I am not a security expert and can't tell you whether Veracrypt is 100% secure, but I've been using it and I'm reasonably convinced that at least nobody short of a 'state actor' is likely to get at my data, and they're not the people I'm securing data from. It's the petty thieves who might steal my backup drives, or somebody who finds a USB stick I accidentally drop on the ground, that I'm protecting myself from.

    I've been to the support forums for Veracrypt and my impression is the developer is trying hard to be transparent and responsive and make the product as secure as possible.
    • This is exactly the problem. Security, especially encryption, is usually so far above people's heads, that there is no possibility of them self-analysis their own risk. You think you are safe using it, but you admit that you have no reasonable reason to think that.

    • by AHuxley ( 892839 )
      The problem is for travellers. Can the chat down at a crossing result in a scan of working hardware show any and all encryption?
      The user is then asked to decrypt.
    • by hodet ( 620484 )

      Sadly this is how I feel as well. Trust is a very complicated and difficult problem to solve. I always say, "At least Goober can't access my family photos". But if a powerful nation state wanted to access my hard drive (I use LUKS for full disk encryption and truecrypt 7.1a for containers) I don't feel so good about that. I lead a pretty straight life anyway, but it bothers me that there is no truly trustworthy solution, even if what we have is ultimately secure. How would you know?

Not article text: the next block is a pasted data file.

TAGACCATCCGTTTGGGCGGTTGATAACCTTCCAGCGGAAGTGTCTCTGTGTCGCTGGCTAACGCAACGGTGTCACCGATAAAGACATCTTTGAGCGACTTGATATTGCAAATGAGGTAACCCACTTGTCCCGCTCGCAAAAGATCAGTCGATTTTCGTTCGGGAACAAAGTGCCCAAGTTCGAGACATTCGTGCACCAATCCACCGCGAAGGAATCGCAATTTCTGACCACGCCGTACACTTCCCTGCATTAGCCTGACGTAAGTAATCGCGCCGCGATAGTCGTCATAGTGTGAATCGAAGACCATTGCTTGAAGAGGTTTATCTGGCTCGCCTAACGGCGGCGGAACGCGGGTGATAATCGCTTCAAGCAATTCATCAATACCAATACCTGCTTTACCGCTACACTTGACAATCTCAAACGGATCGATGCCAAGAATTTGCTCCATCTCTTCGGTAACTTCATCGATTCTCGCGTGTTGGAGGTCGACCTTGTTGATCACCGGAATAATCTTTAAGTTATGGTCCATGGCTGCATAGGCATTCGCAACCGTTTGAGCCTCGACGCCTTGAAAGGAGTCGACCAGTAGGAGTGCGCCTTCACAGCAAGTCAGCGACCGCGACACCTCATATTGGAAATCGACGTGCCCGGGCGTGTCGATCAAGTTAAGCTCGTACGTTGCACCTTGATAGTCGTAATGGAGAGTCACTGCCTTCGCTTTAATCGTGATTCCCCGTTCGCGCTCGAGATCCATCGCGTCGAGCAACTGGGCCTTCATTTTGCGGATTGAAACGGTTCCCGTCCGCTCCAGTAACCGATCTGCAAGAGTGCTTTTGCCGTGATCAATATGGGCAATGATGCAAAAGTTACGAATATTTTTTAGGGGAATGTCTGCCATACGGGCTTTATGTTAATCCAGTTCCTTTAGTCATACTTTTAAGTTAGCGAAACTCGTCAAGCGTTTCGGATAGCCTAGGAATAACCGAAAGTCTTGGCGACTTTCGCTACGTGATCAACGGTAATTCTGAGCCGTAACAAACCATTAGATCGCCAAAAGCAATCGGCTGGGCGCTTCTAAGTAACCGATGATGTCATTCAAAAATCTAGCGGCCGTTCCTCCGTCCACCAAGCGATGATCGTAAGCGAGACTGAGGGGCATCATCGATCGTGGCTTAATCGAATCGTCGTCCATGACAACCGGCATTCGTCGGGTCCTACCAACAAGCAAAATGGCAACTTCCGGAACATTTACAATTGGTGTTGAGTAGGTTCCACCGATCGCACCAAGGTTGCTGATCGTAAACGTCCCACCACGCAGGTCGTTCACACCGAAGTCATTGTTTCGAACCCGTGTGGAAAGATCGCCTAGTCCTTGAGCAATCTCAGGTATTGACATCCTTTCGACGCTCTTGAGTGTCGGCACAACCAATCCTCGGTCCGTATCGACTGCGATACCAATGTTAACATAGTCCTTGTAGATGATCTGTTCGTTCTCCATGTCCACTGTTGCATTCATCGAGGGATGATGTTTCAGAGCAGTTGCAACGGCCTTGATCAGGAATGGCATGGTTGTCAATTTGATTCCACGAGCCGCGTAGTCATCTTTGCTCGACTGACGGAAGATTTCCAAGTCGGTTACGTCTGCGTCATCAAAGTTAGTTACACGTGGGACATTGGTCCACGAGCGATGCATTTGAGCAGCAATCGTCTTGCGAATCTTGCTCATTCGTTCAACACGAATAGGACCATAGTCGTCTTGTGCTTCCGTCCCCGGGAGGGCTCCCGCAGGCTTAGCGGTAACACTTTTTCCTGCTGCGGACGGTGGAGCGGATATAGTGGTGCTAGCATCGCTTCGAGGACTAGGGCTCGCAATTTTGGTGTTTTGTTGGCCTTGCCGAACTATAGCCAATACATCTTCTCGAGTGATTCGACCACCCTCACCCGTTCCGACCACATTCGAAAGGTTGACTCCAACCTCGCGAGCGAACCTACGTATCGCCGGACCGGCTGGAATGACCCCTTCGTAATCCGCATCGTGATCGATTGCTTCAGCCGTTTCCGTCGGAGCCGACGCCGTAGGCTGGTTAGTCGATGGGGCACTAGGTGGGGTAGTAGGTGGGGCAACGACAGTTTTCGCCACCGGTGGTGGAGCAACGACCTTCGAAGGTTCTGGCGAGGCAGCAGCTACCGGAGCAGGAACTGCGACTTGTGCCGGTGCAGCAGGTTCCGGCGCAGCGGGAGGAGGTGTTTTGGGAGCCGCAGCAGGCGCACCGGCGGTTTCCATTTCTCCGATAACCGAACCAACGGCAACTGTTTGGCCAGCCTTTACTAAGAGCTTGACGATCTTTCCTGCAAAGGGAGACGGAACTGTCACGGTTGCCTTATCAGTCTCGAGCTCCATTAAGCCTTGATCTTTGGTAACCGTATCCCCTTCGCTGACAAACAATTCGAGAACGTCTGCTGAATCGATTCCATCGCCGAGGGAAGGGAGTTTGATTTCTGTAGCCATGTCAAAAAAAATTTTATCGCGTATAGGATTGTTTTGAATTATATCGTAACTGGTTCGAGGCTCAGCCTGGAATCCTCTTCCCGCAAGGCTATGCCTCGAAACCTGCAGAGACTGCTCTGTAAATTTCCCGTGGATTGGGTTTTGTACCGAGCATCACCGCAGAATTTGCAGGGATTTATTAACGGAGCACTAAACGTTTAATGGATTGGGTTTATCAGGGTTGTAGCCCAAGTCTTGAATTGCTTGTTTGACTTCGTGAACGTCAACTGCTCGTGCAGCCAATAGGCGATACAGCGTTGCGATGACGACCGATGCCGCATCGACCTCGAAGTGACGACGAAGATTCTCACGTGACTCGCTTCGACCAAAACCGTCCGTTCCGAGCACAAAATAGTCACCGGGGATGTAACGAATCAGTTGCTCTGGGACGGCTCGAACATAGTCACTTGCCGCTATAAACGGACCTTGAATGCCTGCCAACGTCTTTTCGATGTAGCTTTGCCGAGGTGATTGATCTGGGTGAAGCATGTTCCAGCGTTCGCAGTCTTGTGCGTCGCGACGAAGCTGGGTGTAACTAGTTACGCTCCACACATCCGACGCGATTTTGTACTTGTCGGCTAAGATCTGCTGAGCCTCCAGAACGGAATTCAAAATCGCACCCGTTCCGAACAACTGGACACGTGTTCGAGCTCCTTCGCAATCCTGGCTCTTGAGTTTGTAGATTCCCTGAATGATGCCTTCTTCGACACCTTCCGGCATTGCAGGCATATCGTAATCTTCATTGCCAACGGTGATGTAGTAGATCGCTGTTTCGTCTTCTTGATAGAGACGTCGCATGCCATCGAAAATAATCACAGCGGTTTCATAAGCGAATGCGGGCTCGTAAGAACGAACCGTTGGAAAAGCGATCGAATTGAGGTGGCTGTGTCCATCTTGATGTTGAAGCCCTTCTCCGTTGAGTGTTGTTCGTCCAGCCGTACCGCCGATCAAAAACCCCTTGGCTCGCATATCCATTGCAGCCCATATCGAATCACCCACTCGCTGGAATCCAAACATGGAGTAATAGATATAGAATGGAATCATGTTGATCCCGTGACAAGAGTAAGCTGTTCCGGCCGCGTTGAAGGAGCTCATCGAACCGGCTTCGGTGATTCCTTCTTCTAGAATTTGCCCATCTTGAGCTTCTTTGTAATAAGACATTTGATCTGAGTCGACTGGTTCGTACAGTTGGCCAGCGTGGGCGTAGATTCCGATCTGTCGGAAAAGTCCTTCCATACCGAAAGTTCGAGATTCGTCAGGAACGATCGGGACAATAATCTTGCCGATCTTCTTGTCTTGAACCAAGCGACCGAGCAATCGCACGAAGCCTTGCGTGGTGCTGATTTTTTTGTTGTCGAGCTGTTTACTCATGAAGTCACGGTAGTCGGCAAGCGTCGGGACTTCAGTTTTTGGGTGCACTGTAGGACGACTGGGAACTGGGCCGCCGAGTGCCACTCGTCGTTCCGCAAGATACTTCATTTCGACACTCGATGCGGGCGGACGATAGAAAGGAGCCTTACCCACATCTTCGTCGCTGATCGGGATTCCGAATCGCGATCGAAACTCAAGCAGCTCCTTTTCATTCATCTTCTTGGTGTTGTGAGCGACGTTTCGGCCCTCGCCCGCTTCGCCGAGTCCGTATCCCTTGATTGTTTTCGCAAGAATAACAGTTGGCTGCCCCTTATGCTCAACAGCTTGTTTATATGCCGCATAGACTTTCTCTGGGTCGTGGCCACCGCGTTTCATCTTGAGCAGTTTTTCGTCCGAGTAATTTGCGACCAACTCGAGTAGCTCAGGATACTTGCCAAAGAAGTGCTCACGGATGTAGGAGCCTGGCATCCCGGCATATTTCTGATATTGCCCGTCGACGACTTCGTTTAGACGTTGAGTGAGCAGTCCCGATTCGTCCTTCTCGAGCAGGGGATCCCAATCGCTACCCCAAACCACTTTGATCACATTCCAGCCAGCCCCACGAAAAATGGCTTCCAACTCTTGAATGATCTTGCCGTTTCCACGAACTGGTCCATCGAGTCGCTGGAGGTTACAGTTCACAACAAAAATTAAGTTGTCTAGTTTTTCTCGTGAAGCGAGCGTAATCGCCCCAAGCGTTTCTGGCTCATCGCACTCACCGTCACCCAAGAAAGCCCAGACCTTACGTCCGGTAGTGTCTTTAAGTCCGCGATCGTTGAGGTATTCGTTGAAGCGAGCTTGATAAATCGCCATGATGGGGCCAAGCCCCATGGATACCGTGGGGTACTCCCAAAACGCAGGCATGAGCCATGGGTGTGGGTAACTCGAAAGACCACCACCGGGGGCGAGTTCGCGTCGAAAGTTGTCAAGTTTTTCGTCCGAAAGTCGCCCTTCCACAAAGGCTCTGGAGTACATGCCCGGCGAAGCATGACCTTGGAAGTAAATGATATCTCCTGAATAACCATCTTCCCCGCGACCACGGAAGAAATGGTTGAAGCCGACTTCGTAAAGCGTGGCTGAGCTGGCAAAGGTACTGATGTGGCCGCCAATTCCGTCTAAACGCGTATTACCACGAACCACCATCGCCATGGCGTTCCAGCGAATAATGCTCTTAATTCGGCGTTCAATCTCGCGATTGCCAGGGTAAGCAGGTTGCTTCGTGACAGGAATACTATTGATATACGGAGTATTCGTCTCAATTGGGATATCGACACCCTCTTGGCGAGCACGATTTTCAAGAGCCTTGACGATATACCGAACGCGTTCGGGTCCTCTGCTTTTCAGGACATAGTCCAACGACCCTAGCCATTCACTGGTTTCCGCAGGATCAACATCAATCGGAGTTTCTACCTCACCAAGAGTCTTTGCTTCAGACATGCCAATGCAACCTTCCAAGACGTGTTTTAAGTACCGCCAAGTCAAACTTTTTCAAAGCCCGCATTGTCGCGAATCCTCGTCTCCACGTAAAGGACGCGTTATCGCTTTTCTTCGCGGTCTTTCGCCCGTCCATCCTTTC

Now we have one lapt

  • VeraCrypt forces long iteration on shorter passphrases (>70 sec on my laptop, i.e. unusable), regardless of how secure that passphrase actually is. There is no way to switch this off. No response on a complaint. This and some other things lead me to not trust this person. I am back to the last TrueCrypt version that does not have this brain-dead and insulting limitation.

    • VeraCrypt forces long iteration on shorter passphrases (>70 sec on my laptop, i.e. unusable), regardless of how secure that passphrase actually is. There is no way to switch this off. No response on a complaint. This and some other things lead me to not trust this person. I am back to the last TrueCrypt version that does not have this brain-dead and insulting limitation.

      I agree with you completely, and it's the reason I'm still using TrueCrypt.